“Food is a key component for our success and we regularly suffer the staff sample beer and food combinations,” throughout the year, providing a great opportunity for staff to gain a better appreciation for beer and food pairings. As such, approximately 30 percent of their beer dinner events are reserved for staff members.
While not everyone can host beer dinners regularly, training in beer and food pairings can be easily implemented with in-house brewers, chefs, and cooks or with the assistance of caterers and other food purveyors. It should detail styles of beer with the suggested foods, cheeses, and desserts that pair easily with each beer. This pamphlet can form a pedestal from which to introduce or refresh any server training program.
I have to use the pamphlet in conjunction with in-house video snippets to provide a base tier of training for new hires. The training process culminates with a test that covers both beer and intellectual nourishment. And rather than a multiple-choice testing method, I also utilize an oral exam, allowing for a more subjective interpretation of pairings.
In my training program also includes specialized off-site training, which is accomplished by a crown- down approach with general managers taking the course first and then disseminating the information within their organization. For on-site support, I also train three Finished Beer Tigers (FBT) team members at every eating house. Servers use them as a resource and if they can’t supply a solution, they contact me or one of FBT and we will provide the support.
I have found that this approach to training generates enormous enthusiasm with team members and has definitely boosted customer relations and purchases.
3.)Glassware Cleaning and Draught Pouring
There is probably no quicker way to turn off a customer than presenting a handcrafted, premium beer served in a glass with an ugly lipstick mark on the rim. Ensuring that your glassware is properly cleaned gives your buyer the ability to make its best appearance to the customer.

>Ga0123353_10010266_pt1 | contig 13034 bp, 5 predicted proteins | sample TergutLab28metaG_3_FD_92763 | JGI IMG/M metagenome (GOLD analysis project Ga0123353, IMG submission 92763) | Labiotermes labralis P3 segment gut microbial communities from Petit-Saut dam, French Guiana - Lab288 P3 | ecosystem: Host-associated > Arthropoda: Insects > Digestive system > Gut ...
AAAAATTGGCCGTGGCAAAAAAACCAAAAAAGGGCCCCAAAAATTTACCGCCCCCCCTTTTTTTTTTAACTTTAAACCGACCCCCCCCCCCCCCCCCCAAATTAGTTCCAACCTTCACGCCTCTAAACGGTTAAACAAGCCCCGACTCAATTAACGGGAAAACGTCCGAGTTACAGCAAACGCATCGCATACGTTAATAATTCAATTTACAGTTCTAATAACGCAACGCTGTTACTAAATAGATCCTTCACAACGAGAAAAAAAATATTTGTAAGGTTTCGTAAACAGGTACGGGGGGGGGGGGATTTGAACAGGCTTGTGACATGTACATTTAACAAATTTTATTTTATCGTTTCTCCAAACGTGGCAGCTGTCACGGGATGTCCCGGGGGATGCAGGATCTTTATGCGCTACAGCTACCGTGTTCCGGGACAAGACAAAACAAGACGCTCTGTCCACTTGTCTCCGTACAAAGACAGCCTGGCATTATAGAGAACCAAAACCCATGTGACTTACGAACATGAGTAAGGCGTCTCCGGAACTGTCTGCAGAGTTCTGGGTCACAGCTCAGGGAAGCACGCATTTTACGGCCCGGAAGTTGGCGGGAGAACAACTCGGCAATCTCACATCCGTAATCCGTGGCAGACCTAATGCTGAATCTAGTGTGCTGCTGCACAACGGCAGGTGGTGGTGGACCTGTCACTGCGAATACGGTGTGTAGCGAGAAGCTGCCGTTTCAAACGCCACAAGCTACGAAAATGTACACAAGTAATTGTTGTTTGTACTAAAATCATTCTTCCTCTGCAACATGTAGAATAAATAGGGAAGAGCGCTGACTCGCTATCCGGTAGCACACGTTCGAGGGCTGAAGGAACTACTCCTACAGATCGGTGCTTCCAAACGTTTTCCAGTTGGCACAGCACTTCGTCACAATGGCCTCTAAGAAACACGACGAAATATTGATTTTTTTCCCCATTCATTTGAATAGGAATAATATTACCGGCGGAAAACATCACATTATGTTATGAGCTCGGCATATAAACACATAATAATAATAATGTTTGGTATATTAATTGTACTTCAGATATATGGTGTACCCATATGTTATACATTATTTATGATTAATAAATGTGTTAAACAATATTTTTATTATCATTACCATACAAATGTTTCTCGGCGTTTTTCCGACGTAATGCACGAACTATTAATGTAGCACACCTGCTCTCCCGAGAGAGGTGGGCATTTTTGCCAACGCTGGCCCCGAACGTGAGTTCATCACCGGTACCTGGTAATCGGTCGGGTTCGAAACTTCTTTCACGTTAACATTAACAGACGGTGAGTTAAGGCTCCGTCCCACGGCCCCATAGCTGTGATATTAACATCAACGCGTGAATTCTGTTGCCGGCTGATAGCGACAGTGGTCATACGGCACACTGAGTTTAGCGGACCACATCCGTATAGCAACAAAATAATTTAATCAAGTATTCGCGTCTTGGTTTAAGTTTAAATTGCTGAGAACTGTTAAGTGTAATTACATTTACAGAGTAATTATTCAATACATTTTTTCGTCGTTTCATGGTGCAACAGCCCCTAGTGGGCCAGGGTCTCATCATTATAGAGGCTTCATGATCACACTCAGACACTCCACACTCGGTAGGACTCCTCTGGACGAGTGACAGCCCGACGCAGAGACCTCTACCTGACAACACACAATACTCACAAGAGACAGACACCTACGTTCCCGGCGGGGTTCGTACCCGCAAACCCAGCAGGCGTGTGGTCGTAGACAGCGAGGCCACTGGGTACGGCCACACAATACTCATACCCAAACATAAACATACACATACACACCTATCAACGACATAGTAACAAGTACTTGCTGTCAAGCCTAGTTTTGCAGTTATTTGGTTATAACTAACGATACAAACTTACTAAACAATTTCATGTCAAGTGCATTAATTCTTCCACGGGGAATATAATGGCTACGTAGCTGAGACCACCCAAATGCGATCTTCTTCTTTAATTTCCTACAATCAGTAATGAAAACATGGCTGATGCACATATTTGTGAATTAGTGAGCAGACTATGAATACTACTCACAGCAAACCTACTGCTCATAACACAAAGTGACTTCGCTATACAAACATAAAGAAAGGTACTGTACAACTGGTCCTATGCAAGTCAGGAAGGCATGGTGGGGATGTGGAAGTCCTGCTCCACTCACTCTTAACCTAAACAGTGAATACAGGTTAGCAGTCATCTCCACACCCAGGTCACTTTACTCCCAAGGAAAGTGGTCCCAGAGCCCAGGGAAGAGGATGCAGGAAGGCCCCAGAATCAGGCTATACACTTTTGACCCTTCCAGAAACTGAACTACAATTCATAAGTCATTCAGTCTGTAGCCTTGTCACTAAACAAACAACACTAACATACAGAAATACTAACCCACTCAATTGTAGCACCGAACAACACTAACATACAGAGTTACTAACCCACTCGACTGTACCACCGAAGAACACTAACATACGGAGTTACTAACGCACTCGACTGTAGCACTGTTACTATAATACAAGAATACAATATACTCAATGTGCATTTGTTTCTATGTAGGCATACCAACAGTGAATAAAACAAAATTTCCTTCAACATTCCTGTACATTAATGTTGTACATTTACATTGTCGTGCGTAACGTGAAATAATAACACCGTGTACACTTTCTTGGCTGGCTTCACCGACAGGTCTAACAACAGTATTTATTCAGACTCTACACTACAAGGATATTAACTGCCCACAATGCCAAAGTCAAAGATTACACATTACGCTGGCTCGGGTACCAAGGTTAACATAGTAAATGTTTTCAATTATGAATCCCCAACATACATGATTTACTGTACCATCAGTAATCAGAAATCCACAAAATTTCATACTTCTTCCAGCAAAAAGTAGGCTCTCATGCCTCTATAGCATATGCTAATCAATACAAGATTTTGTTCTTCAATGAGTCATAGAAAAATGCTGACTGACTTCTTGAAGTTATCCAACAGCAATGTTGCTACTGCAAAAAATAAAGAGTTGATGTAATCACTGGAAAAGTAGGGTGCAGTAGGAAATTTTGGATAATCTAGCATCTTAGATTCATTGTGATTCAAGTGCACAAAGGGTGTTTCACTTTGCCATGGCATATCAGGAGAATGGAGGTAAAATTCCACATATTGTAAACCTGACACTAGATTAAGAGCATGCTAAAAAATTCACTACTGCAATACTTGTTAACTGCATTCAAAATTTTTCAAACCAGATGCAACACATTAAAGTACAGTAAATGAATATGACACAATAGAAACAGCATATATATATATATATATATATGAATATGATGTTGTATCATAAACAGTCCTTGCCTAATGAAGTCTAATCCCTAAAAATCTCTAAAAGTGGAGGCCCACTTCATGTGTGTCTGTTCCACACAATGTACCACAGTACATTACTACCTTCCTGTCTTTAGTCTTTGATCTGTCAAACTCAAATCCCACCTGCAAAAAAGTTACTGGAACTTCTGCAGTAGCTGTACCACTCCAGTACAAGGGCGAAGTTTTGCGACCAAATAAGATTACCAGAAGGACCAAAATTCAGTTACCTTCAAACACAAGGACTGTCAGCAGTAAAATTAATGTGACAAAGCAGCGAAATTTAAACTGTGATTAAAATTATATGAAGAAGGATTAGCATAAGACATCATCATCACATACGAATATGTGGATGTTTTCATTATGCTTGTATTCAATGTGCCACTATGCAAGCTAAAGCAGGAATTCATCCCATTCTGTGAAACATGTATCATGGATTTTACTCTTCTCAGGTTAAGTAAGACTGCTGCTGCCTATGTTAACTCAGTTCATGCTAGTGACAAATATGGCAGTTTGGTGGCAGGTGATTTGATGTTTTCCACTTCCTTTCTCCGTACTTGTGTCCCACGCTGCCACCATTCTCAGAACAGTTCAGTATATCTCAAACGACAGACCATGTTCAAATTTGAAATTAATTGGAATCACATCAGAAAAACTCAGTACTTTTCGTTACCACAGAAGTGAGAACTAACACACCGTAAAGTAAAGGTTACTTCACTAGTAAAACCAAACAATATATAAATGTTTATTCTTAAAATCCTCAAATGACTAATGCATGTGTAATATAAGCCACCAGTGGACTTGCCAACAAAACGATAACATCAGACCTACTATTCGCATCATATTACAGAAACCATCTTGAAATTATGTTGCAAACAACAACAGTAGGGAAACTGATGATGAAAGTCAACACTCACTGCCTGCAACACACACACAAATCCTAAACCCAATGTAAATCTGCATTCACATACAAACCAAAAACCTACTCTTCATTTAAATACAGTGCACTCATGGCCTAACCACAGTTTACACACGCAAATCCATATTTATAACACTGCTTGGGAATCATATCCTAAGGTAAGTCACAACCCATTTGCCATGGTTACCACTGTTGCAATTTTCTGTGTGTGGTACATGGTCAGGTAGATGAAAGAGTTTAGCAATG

I own regular classes for staff in beer style training that includes glassware cleaning and proper pouring and about glassware, “It needs to be ‘beer clean,’ not just clean. Otherwise, it will negatively affect the appearance, smell, and flavor of the beer.”
When it comes to draught, poor pouring practice is negative for brewers and customers equally well as the bottom line. Applying the correct glass and pouring appropriately is paramount. In Restaurants, I trained their staff to properly pour just enough foam equal to ace to two fingers in height in the appropriate beer glass. That caters to an inviting pour, keeps oxidation to a minimum, and decreases spillage when carried by the server.
My missionary work is simple—“To improve the quality of draught beer for all beer drinkers.” The Draught Beer Quality training covers topics including line cleaning, draught system components, and design, gas dispense and balance, and proper pouring and sanitation. While it might be a morsel of information overload for the average server, it is an immensely valuable tool for managers or trainers.
In India, most of the Brewers limit their self to brewhouse only. They Should take care of glass cleaning and server training however they are circuitously affected by untrained staff. That is why in this article, I emphasize the importance of holding a well-educated in front of house staff. Your bartenders and servers are on the front seams of both communication and interaction with customers, one table or bar-stool at a time. They need the tools, information, and education to be that ‘beer liaison’ for your brewpub or bar.